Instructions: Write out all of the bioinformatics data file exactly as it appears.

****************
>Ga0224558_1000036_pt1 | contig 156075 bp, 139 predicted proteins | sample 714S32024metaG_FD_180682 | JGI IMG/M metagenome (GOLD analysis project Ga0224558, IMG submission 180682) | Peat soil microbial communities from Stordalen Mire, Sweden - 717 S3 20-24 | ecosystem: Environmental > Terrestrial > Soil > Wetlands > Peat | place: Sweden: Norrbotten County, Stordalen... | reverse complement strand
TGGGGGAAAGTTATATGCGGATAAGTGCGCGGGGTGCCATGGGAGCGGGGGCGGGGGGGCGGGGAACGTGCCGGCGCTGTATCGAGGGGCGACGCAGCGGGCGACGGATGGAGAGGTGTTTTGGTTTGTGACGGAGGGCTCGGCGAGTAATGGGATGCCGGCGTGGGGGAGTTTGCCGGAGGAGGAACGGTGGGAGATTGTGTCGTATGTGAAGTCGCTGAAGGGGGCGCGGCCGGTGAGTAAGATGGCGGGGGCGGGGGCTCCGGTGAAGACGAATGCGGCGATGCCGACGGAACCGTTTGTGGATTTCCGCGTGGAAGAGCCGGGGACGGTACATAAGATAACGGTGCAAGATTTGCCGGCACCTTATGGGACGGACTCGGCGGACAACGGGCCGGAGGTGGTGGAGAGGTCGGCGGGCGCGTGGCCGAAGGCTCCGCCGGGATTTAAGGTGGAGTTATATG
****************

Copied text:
>Ga0224558_1000036_pt1 | contig 156075 bp, 139 predicted proteins | sample 714S32024metaG_FD_180682 | JGI IMG/M metagenome (GOLD analysis project Ga0224558, IMG submission 180682) | Peat soil microbial communities from Stordalen Mire, Sweden - 717 S3 20-24 | ecosystem: Environmental > Terrestrial > Soil > Wetlands > Peat | place: Sweden: Norrbotten County, Stordalen... | reverse complement strand
TGGGGGAAAGTTATATGCGGATAAGTGCGCGGGGTGCCATGGGAGCGGGGGCGGGGGGGCGGGGAACGTGCCGGCGCTGTATCGAGGGGCGACGCAGCGGGCGACGGATGGAGAGGTGTTTTGGTTTGTGACGGAGGGCTCGGCGAGTAATGGGATGCCGGCGTGGGGGAGTTTGCCGGAGGAGGAACGGTGGGAGATTGTGTCGTATGTGAAGTCGCTGAAGGGGGCGCGGCCGGTGAGTAAGATGGCGGGGGCGGGGGCTCCGGTGAAGACGAATGCGGCGATGCCGACGGAACCGTTTGTGGATTTCCGCGTGGAAGAGCCGGGGACGGTACATAAGATAACGGTGCAAGATTTGCCGGCACCTTATGGGACGGACTCGGCGGACAACGGGCCGGAGGTGGTGGAGAGGTCGGCGGGCGCGTGGCCGAAGGCTCCGCCGGGATTTAAGGTGGAGTTATATG